, you had one job.

If messages end up queued in Outbox, they are delivered in the wrong order. Always.


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10 Responses:

  1. Malachi Kenney says:

    Ah. Bogosort.

  2. John Bloom says:

    Could you even say they're "queued" in that case? Or would the right term be something liked "piled"? "Stuffed" maybe?

    • Nick Lamb says:

      Stacked. They are presumably being stacked. That's the most likely arrangement that 1. Someone might actually build 2. You would consistently notice getting it wrong even for just two emails.

      • Leolo says:

        Or the emails are assigned some id based on a hash (time+$$? header? content?) when being temporarily saved. Then delivered in that sorted hash order.

        • jwz says:

          Or instead of guessing you could just, you know, try it. They are always delivered backwards and exactly, precisely wrong: newest first.

  3. Tim says:

    This is actually the first time I've ever heard someone claim the outbox is a queue. IAC, it's probably delivering on multiple threads to speed up delivery.

    • jwz says:

      Since the progress bar clearly says "delivering 1 of 3"... no.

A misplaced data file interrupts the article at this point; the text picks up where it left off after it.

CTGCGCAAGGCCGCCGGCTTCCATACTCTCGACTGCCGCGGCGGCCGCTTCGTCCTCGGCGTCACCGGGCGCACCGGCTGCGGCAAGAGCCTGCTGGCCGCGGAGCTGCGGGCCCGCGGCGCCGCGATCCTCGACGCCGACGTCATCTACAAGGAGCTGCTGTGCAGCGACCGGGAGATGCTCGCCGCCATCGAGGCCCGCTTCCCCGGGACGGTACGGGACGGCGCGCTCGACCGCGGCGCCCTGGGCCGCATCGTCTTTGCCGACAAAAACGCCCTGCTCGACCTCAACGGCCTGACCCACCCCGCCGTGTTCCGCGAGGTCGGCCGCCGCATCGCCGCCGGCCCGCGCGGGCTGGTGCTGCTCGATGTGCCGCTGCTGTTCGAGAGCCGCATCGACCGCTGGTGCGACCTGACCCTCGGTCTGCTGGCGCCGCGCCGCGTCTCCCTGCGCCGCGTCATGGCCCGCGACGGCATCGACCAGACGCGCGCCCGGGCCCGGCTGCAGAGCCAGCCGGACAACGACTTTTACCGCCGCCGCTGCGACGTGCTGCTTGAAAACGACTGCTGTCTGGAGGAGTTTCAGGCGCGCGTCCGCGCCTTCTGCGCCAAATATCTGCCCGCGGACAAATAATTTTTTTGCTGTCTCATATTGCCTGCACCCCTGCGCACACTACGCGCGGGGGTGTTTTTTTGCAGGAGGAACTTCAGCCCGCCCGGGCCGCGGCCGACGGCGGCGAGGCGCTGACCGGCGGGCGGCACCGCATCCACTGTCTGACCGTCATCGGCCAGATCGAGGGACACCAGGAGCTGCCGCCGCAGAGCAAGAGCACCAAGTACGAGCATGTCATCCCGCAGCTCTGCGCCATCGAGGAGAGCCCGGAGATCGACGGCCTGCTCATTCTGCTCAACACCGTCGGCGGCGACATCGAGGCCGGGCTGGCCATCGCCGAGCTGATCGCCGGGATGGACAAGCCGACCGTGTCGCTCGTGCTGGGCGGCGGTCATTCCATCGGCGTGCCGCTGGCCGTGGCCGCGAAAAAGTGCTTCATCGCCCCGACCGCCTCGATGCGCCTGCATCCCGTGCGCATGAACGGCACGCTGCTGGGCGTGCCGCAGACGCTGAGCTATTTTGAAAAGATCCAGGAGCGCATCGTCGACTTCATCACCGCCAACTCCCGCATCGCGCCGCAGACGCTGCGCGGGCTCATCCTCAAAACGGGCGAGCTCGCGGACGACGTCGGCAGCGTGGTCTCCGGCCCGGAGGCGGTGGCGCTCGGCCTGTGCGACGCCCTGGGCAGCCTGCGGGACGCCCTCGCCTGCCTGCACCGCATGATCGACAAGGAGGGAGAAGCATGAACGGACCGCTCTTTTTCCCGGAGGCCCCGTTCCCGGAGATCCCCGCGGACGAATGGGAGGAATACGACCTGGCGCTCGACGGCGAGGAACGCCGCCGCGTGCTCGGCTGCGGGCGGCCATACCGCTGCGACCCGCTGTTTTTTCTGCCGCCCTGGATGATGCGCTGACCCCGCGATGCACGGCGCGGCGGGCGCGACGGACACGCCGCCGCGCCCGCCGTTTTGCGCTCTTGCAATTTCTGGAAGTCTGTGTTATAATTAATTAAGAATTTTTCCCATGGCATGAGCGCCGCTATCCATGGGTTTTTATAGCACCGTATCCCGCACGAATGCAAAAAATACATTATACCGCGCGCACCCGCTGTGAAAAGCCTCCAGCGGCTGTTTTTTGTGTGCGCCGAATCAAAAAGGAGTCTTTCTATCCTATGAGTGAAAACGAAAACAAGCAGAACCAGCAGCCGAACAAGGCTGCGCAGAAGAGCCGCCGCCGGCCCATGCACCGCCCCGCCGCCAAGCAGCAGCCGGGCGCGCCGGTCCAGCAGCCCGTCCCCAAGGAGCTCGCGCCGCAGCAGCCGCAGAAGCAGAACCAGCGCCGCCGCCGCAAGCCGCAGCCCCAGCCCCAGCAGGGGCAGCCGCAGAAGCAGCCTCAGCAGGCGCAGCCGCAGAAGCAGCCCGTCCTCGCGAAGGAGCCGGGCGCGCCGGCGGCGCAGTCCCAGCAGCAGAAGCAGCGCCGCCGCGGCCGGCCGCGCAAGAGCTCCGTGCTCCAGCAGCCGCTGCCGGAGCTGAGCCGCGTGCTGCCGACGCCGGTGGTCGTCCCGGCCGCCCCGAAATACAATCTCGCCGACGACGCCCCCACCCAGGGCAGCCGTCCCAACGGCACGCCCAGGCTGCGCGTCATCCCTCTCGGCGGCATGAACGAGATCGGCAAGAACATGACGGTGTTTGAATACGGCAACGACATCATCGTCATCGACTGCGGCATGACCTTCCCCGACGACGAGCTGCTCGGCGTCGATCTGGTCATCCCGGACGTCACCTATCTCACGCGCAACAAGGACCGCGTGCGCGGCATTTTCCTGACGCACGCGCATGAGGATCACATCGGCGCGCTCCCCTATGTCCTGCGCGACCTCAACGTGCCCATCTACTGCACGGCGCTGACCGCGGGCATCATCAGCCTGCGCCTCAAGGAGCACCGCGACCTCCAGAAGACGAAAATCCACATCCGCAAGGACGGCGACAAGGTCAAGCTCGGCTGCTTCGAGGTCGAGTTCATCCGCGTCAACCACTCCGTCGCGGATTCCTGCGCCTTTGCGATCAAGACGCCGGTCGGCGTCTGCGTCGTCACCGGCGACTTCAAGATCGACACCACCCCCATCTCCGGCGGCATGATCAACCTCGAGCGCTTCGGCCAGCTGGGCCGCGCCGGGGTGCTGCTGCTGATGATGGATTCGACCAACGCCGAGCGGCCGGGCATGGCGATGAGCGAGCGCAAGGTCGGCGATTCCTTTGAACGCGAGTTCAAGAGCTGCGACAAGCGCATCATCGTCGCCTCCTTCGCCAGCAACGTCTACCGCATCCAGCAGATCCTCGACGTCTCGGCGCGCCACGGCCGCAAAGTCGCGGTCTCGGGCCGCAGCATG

Since an account can only have one outbound mail server... no.

      • Ian Young says:

        I'm pretty sure smtpd can handle simultaneous connections, even from a single client. Though I'm also pretty sure that (speaking only of postfix) the queue is cleared by a single process.

        ...I add, contributing nothing...

        Though, are they in an order?

  4. xrayspx says:

    Unlike most, or at least many clients, operates based on the timestamp of the file on the filesystem, and seems to ignore anything in the header. For instance, I moved a bunch of files between IMAP servers, and they got a new FS datestamp, is the only client I use which saw them as all having been delivered at the time of the copy. Makes sorting suck until you fix the timestamps of the files on the IMAP server.

    Maybe it's something to do with that?

  5. gryazi says:

    I like the idea that there's some kind of twisted desert-island logic to this, because BUT IT'S A PHONE and if you're one of those people who drives off into the mountains in winter with nothing but socks to eat maybe getting your last message through (THE BEAR IS ABOUT TO EAT ME) first before the battery dies is going to be important.

    Except they could just change the rule when the battery is below 10%. But that wouldn't account for loss-of-service, I guess.